Over at Friendly Atheist, one reader had a question for Richard the advice columnist:
I have a quick and simple question for you. Since you do not believe in god, why do you capitalize “God” in your texts? I share many of the same beliefs/ideals as you, therefore not seeing a reason to capitalize the word “god”.
Richard replied that he used the upper case G for clarity and to avoid putting people off needlessly, and I was in total agreement. I was pretty surprised to see the high proportion of commenters who felt that Richards was off-base.
The responses in the small g camp covered a range of opinions, but here’s a sampling:
“I don’t capitalize doctor since there are plenty of types of doctors unless I’m specifying an actual doctor’s name. Same goes for god, there are thousands of them, so I don’t treat it as a proper name or noun.
So I only capitalize it when it’s used along with their actual name, like Elohim, Yahweh, Jehovah, Allah, Shiva, Tenri-O-no-Mikoto, Krishna and the many countless others.”
“I capitalize Buddha, Zeus, Anu, etc- but I generally can’t bring myself to capitalize “god”. The capitalized version irks me. I don’t mind capitalizing Jesus or Jahweh (or Yahweh) etc- but I’m just not cool with Christians cornering the market on the word “god”. If one of my Christian friends gets angsty with me about it, I simply explain that their deity figures do have names, and maybe they should try using them instead of trying to force their religion upon the English language.”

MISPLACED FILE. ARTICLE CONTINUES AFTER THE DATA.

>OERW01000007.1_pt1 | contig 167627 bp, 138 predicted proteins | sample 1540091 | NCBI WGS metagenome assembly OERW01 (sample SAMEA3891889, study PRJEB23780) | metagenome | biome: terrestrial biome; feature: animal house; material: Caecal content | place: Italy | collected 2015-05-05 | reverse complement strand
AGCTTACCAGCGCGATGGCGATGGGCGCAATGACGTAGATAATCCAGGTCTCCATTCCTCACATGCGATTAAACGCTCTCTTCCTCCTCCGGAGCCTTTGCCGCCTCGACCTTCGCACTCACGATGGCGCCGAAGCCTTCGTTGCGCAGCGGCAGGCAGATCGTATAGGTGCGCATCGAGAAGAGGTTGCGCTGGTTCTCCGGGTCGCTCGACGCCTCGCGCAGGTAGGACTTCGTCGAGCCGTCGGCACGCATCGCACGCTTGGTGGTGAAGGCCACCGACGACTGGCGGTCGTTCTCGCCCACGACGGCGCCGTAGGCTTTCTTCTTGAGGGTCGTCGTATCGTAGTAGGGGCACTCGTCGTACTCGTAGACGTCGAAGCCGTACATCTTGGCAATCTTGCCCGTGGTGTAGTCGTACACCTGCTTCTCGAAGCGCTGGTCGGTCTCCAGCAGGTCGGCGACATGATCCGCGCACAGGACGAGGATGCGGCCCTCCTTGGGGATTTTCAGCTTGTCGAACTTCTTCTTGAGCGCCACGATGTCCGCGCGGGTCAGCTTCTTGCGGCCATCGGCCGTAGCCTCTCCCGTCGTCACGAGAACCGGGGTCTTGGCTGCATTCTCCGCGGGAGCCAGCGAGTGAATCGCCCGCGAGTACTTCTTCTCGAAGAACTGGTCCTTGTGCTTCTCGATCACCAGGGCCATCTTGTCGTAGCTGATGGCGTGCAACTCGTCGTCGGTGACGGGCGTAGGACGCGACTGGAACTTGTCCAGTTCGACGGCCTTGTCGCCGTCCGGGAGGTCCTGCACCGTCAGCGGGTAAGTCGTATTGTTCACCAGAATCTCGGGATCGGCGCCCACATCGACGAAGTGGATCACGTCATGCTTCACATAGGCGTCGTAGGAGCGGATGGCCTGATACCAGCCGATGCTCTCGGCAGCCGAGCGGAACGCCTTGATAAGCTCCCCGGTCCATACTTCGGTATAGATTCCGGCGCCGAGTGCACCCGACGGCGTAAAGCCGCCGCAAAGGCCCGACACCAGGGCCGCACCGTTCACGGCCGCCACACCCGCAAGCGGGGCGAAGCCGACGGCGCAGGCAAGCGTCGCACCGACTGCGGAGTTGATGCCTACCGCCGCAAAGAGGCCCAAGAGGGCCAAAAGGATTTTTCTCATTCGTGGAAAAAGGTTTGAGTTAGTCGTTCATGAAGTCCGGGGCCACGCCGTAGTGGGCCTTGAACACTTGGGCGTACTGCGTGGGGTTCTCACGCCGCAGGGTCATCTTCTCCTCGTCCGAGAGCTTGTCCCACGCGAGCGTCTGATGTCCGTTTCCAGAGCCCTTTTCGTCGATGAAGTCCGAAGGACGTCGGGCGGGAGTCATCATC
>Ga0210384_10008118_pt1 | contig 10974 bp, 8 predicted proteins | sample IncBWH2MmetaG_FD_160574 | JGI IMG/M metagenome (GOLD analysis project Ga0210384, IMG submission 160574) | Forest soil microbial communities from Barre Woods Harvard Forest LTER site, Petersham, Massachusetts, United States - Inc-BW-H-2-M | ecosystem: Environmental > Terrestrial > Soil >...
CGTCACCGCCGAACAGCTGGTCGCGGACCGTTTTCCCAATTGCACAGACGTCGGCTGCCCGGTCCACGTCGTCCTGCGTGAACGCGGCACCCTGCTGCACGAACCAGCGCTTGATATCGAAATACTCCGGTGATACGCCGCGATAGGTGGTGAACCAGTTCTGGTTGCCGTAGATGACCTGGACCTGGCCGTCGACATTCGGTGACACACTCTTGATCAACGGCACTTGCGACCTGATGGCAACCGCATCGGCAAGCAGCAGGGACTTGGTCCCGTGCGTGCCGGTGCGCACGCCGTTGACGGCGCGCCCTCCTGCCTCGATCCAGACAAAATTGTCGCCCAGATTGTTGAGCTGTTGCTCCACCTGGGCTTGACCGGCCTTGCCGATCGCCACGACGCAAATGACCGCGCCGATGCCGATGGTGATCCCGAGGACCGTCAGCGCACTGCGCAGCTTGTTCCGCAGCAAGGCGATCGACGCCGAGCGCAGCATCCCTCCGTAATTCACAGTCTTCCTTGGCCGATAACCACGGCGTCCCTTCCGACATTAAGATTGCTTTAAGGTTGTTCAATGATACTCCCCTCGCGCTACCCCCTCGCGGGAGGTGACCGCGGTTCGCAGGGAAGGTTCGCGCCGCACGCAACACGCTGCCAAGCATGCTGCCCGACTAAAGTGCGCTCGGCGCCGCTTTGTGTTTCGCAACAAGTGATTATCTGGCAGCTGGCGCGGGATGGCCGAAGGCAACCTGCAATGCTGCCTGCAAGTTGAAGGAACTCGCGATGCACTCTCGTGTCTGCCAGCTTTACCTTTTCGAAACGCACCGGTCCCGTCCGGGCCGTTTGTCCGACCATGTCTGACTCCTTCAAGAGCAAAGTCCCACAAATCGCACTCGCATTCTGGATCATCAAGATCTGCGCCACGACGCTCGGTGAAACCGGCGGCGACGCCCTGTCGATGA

“GOD is not a name – it is a job description.
So I write it as g0d, using the zero to indicate it total intellectual content.”
“The use of “God” as a name skews the debate. It’s a loaded word, no matter what our intent in using it. When Xians hear “God” or even “god” in a sentence, their conception of God is reinforced; it resonates with their “inside” perspective, instead of challenging that perspective. I tend to say something like “your deity” or “the deity you worship” since that sets the context right.”
Of course, I have total sympathy for the argument that language shapes and is shaped by culture (you needn’t look farther than the relative proportions of gendered insults to be convinced of that). I just don’t think this is a fight remotely worth having.
Making a show of not capitalizing God puts the conversation on a more adversarial tone right from the beginning. Unless you make an effort to politely explain why you don’t capitalize, most Christians will assume you are doing it to be disrespectful. (And, unless your explanation is polished, they may assume that anyway). With so many ways to go wrong and derail the conversation accidentally, why would you deliberately throw another stumbling block in your interlocutor’s way?
I’d be curious to know whether some of the atheist readers of the site agree with Richard and me or whether you think the stakes of this dispute are higher than I’ve given them credit for? Are there other things you do in a religious dispute that you know are off-putting but that you consider necessary? (For me, disclosing my bisexuality sometimes falls into this category).
I’d also like to ask the Christians how much this jab bothers them. Does it put you off the commenter/article? Would you ask someone about their capitalization choice? Are there other ways atheists speak/act in discussions that you find similarly scornful? Do you make any allowances or changes in your speaking/writing style to avoid offending an atheist in a discussion about religion?